Guardant Health, a startup company formed in 2012 by two former Illumina employees, recently announced its first product — a targeted next-gen sequencing-based assay that assesses circulating tumor DNA.
The test, Guardant 360, analyzes 54 oncogenes and tumor suppressor genes. It requires a patient blood sample and uses a proprietary target capture to zero in on the specified genes. Sequencing is done on Illuumina's HiSeq 2500 and turnaround time is two weeks. The company has not yet disclosed a price for its test, which is currently available via early access.
The firm was founded in 2012 by CEO Helmy Eltoukhy and President and CTO AmirAli Talasaz, and currently has around 15 employees. It recently raised $10 million in a financing round led by Sequoia Capital to support technical development, clinical validation, and early commercialization of the test.
Eltoukhy and Talasaz both did postdoctoral work at Stanford University's Genome Technology Center. Eltoukhy founded the company Avantome in 2007, where he worked on developing sequencing technology on disposable CMOS chips. Talasaz cofounded a company called Auriphex Biosciences, which was working to develop technology to isolate rare blood cells.
Illumina purchased Avantaome and Auriphex in 2008 and 2009, respectively, and both Eltoukhy and Talasaz began working for Illumina. Eltoukhy most recently served as senior director of Illumina's advanced technology group and Talasaz was most recently senior director of scientific research.
Eltoukhy told Clinical Sequencing News that he and Talasaz decided to start Guardant Health because they felt that although "sequencing costs have come down dramatically … there still weren't very many killer apps based on low-cost DNA sequencing" and, aside from the success that sequencing has seen in the NIPT market, "sequencing and genomics have yet to make a true dent in major disease."
Guardant Health is betting that its method for analyzing circulating tumor DNA will change cancer treatment by enabling rapid and noninvasive diagnostics and disease monitoring that will also pinpoint effective treatment options.
The key to the Guardant 360 test, which analyzes around 54 cancer-related genes in a patient's blood, is the company's proprietary sample prep and bioinformatics, Eltoukhy said. While he declined to provide additional details, he said that the sample preparation method essentially "converts the molecules to something that is sequenceable yet resistant to the errors and bias that sequencing introduces." Using bioinformatics, the firm is able to convert the output from the sequencer back into the original molecule, he said.
The combination of the sample prep and bioinformatics reduces the error rate by about 1,000-fold, he said, which is essential for detecting point mutations in ctDNA.
Even though sequencers such as Illumina's HiSeq have accuracy rates above 99 percent, when looking for just a handful of true actionable mutations among several thousand bases of sequence data, there can be thousands of false positives, Eltoukhy said.
"That's a big problem right now, and what we've been able to solve," he said.
Currently, Guardant Health is working with several unnamed cancer centers.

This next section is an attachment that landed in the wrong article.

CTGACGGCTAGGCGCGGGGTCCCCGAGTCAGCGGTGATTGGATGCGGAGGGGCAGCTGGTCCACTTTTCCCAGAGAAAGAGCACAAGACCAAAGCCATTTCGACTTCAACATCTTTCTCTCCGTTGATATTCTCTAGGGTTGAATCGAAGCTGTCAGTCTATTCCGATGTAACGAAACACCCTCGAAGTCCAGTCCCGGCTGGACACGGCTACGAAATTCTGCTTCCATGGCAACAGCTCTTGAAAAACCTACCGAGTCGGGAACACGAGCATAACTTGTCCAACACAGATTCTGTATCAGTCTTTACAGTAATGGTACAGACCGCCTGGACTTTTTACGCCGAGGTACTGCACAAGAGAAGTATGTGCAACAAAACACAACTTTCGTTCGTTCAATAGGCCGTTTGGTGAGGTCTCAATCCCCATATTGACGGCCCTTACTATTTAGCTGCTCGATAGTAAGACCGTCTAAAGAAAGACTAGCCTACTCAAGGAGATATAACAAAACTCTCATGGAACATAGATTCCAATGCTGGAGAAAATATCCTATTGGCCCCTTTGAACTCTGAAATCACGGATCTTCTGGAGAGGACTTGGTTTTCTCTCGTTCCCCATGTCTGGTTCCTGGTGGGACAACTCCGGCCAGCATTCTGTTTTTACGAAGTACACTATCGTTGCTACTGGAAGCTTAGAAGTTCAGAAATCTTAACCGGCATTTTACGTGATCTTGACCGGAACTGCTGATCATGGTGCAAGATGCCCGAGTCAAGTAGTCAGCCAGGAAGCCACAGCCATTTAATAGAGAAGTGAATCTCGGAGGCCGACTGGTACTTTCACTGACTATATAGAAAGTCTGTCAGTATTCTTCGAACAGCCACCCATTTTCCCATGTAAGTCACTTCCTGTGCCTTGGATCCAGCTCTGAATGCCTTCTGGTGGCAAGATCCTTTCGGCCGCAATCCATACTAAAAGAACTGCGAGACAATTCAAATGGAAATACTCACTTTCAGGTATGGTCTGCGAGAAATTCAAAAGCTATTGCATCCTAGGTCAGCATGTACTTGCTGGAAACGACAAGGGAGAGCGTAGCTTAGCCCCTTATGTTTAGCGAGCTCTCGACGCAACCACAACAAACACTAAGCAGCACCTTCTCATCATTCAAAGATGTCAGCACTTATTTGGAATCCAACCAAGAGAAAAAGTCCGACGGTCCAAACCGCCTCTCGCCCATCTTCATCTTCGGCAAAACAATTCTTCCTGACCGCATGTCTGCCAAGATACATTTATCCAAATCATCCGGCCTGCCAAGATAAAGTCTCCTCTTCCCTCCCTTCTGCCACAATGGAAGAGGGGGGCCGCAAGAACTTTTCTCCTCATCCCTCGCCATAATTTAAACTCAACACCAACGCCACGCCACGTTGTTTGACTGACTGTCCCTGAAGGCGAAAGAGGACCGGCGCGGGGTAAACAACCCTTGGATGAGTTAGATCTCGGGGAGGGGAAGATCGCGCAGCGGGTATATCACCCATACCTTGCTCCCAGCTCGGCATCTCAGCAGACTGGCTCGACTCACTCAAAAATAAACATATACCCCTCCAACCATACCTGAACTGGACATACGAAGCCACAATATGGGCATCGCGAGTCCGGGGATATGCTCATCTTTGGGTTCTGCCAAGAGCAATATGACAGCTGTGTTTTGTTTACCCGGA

At last month's Molecular Medicine Tri-Conference in San Francisco, Dave Hoon, the director of the John Wayne Cancer Institute's sequencing center and an advisor to the company, presented a validation study he is doing with the company, results of which have been analyzed in around 250 patients so far.
The study seeks to verify that the assay detects the same mutations in a patient's blood as can be detected in the patient's tumor. In a pilot of 19 colorectal cancer patients and 21 melanoma patients, the assay found at least one mutation in the patients' blood that was also present in the tumor in 36 out of the 40 patients.
Looking at 250 patients, he said that the assay found that 89 percent of patients had at least one alteration and between 60 percent and 70 percent of those patients had at least one actionable alteration.
Currently, Hoon said that it is important to verify that the mutation found in the circulating tumor DNA is also present in the primary tumor, before the information can be used to make treatment decisions. Eventually though, he said the assay could be valuable for identifying targetable mutations in tumors that are difficult to biopsy or present at subclinical levels.
The assay has two features that Guardant Health believes make it "quite a powerful tool," he told CSN in a follow-up interview. Because it analyzes blood rather than tumor tissue, the test is noninvasive and can be done repetitively to monitor a patient's response to therapy, for instance, or to identify residual disease or monitor recurrence. "It adds a new dimension," he said.
Guardant Health's test will initially be used for late-stage patients that have failed the standard of care, Eltoukhy said. Currently, there are guidelines for patients at the time of diagnosis, he said, and oncologists will work within those guidelines, but "as soon as a patient fails therapy, there are a lot of open questions," he said. While tumor sequencing is starting to be adopted as a means to find an alternative therapy, "perhaps an even better solution will be sequencing circulating tumor DNA."
Aside from identifying the next course of treatment, the test can be used throughout treatment to see whether, after treating a patient, those mutations have gone down or whether new mutations have arisen.
The firm plans to publish a paper on its technology in the near future, Eltoukhy said.